Depletion of CBP/p300 with ribozyme strongly represses the expression of PPARγ-targeted genes and thus attenuates adipogenic differentiation of preadipocytes [115]. Furthermore, studies on the mechanism of p300-mediated histone modification have revealed that p300 binds to Pparg2 promoter and enhancer regions with enhanced H3/H4ac and H3K27ac, respectively [116, 117]. GCN5 and PCAF have also been reported to be involved in MSC adipogenic differentiation. These factors are recruited to Pparg2 and Prdm16 promoters and increase the H3K9ac levels on the sites. Depletion of both Gcn5 and PCAF suppresses adipogenic differentiation of mice preadipocytes [118]. Yoo and colleagues [119] investigated the roles of HDACs in adipogenic differentiation and found that HDAC1, HDAC2 and HDAC5 are downregulated during adipogenic differentiation. Moreover, treatment with sodium butyrate (NaBu), a nonspecific HDAC inhibitor, promotes adipogenesis. The role of HDAC9 in adipogenic differentiation has been explored with Hdac9-KO transgenic mice [120]; such studies have revealed that HDAC9 is recruited to the Cebpa promoter along with USF1 and p300 and that KO of Hdac9 promotes adipogenic differentiation of preadipocytes. However, a study on HDAC9 lacking the deacetylase domain showed that this effect of HDAC9 occurs through a deacetylase-independent mechanism. Although negative roles of HDACs in adipogenesis have been reported, Huang and colleagues proposed that HDAC6 facilitates adipogenic differentiation [108]. Their study revealed that inhibition of Hdac6 with miR-22 represses adipogenic differentiation and relevant transcription factor expression but promotes osteogenic differentiation.

Tsuda and colleagues first reported the positive function of CBP/p300 in chondrogenesis [121], finding that CBP/p300 binds to Col2a1 promoter regions in an interaction with Sox9 and promotes Col2a1 expression as well as chondrogenesis. Another study revealed that p300 promotes Col2a1 expression and chondrogenesis by increasing the histone acetylation levels of the Col2a1 gene [122]. HDACs have also been reported to affect chondrogenic differentiation. For example, a study on the transcriptional regulation of cartilage oligomeric matrix protein (COMP), a marker gene for chondrogenesis, revealed a repressive role of HDAC1 in chondrogenic differentiation [123], demonstrating that leukemia/lymphoma-related factor (LRF) recruits HDAC1 to the negative regulatory element (NRE) of the COMP promoter and downregulates COMP expression. The inhibitory effect of the LRF-HDAC1 complex can be attenuated by application of Trichostatin A (TSA), indicating the critical role of HDAC1 in chondrogenesis. HDAC1 has also been reported to bind to the promoter of β-catenin and to suppress β-catenin expression, playing a negative role in chondrogenesis [124]. Similarly, HDAC4 functions negatively in chondrogenic differentiation [125]. Overexpression of HDAC4 attenuates chondrocyte hypertrophy and endochondral bone formation by inhibiting the activity of RUNX2, a regulator of chondrocyte hypertrophy. Hdac4-deficient mice show a phenotype with ectopic and early-onset chondrocyte hypertrophy, indicating upregulation of chondrogenic potential. In contrast, positive chondrogenic effects of the HDACs HDAC7 and HDAC3 have been identified by Bradley and colleagues [126, 127]. Depletion of Hdac7 promotes chondrogenesis through upregulation of β-catenin. In addition, HDAC3 is recruited to the promoter of Phlpp1, a component regulating Akt signaling, and promotes chondrogenesis by repressing Phlpp1 expression and upregulating Akt signaling. However, HDAC7 is highly expressed in proliferating chondrocytes, while HDAC3 is highly expressed in prehypertrophic chondrocytes, suggesting that different HDACs exert various functions at different stages of chondrogenesis.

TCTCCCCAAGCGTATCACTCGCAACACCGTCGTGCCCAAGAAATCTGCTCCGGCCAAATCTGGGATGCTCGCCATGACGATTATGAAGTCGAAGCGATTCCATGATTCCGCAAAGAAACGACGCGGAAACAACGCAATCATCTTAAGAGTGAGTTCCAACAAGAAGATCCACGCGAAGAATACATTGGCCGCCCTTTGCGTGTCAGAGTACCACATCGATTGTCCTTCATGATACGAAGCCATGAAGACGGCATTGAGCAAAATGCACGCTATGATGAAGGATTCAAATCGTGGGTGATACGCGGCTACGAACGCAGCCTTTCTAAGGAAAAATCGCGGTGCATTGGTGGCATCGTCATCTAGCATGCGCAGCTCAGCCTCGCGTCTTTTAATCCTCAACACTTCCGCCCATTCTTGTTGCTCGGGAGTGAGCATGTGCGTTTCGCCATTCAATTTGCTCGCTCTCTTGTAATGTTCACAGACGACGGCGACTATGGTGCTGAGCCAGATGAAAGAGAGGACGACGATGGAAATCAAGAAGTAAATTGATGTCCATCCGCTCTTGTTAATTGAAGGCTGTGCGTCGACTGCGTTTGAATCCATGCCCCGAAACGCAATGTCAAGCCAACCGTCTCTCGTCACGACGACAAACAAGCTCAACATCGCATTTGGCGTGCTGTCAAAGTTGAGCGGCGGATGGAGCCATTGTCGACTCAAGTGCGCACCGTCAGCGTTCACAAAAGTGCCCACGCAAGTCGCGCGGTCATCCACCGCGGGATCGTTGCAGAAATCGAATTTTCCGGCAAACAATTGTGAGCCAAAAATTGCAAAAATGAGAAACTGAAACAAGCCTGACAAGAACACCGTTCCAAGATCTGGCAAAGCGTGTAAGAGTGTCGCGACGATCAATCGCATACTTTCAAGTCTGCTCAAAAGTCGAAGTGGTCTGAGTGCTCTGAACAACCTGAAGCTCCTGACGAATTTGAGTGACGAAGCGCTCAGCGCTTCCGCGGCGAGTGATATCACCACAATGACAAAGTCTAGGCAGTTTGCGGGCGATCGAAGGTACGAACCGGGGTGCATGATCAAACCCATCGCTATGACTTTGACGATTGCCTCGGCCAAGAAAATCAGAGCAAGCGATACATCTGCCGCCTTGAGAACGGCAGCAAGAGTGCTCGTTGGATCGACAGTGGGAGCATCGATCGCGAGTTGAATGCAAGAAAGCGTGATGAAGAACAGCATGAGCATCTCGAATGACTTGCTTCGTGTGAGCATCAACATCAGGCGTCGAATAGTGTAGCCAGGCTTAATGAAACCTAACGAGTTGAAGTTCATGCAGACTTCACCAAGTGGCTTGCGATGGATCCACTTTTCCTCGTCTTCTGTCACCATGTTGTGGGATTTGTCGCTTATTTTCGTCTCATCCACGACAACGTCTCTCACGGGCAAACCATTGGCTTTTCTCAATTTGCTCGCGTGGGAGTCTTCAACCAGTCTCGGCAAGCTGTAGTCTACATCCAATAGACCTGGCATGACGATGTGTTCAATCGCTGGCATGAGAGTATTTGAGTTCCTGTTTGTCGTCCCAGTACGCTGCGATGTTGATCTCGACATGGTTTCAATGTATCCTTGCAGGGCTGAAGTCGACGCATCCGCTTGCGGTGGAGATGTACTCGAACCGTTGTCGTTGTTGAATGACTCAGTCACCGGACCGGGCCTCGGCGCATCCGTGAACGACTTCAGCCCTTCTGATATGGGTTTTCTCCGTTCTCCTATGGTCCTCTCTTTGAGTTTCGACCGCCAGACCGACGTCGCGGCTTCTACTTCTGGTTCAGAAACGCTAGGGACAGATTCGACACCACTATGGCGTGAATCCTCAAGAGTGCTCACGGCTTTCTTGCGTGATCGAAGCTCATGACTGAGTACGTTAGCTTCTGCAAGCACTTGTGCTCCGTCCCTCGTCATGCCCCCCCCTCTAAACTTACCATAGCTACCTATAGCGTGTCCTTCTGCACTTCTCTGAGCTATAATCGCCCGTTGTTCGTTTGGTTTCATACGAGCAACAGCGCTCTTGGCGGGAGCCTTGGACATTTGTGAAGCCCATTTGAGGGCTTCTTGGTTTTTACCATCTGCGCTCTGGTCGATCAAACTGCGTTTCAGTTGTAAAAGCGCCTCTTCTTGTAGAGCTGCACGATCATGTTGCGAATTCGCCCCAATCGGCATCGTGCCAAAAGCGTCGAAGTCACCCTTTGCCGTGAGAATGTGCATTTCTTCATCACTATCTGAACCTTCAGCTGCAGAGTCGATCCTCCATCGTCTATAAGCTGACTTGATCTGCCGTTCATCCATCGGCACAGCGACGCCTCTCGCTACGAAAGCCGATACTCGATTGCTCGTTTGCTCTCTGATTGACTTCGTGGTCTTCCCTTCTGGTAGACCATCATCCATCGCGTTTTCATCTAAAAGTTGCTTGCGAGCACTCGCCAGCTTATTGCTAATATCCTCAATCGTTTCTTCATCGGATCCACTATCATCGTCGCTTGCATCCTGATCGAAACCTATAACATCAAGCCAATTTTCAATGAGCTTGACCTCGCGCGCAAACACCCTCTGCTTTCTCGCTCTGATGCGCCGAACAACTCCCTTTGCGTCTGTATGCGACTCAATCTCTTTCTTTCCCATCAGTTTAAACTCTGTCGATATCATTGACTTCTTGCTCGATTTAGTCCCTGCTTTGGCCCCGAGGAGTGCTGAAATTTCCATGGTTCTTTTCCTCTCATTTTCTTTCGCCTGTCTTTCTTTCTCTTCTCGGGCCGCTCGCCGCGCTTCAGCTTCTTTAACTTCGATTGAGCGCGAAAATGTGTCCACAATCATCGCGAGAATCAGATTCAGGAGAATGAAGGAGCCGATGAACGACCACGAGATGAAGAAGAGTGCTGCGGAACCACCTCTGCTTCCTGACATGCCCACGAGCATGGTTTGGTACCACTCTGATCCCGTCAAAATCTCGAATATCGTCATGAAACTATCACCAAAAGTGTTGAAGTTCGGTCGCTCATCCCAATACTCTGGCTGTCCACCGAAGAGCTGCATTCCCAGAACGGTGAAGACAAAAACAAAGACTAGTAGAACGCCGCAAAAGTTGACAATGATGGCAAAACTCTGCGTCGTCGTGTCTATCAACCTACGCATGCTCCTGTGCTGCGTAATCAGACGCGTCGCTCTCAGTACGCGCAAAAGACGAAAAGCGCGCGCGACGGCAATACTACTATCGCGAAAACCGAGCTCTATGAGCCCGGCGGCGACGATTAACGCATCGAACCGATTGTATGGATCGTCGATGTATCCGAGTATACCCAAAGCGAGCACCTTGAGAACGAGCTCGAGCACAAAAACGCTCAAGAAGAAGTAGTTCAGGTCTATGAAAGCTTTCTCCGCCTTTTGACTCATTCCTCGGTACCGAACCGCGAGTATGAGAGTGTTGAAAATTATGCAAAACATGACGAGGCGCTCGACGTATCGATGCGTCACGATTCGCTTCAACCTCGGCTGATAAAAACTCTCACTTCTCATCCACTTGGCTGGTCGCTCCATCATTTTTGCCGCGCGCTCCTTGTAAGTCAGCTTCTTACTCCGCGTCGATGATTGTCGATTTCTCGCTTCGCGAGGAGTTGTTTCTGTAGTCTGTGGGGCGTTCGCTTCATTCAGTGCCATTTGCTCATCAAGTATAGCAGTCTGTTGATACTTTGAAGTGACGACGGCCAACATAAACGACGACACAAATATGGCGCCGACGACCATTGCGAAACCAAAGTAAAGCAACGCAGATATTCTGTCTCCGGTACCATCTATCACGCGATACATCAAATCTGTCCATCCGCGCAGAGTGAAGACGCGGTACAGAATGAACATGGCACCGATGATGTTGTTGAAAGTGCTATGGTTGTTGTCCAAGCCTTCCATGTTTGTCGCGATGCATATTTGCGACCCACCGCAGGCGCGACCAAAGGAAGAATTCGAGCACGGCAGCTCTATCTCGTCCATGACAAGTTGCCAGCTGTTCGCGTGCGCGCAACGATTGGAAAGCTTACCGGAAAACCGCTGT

Roles of histone modifications in MSC transdifferentiation into other lineages

In addition to osteogenic, adipogenic and chondrogenic lineages, highly plastic and multipotent MSCs from different germ layers can differentiate into other cell lineages, such as neuron, epithelial cell, cardiomyocyte, hepatocyte and islet cell lineages, under certain induction culture conditions. Although the exact mechanism of transdifferentiation is largely unknown, epigenetic regulation has been reported to be critical in the process [3, 34]. In the next section, we discuss how histone modifications regulate the transdifferentiation of MSCs.

Neuronal differentiation

EZH2 is recruited to the promoter of PIP5K1C, a neuron-related gene regulating Ca2+ signaling, and downregulates PIP5K1C expression. Accordingly, knockdown of EZH2 promotes the neuronal differentiation of MSCs through activation of PIP5K1C-mediated Ca2+ signaling [128]. The G9a inhibitor BIX-01294 has been reported to promote neuronal differentiation. Mechanistically, BIX-01294 induces the expression of neuronal-specific genes, including Nestin, Musashi, CD133 and GFAP, by downregulating G9a as well as H3K9me2 levels at repressor element-1 (RE-1) of these genes [129]. In addition to histone methylation, histone acetylation has also been shown to affect neuronal differentiation; the HDAC inhibitor valproic acid (VPA) facilitates MSC neuronal differentiation by upregulating neuronal-specific genes [10]. These results have been further validated with human placenta-derived MSCs and have been proven to be mediated by inhibition of HDAC2 [130]. Recently, HDAC inhibitors including MS-275, NaBu, TSA, and VPA were reported to promote neuronal differentiation of MSCs through activation of the Wnt signaling pathway [131].

Cardiomyogenic differentiation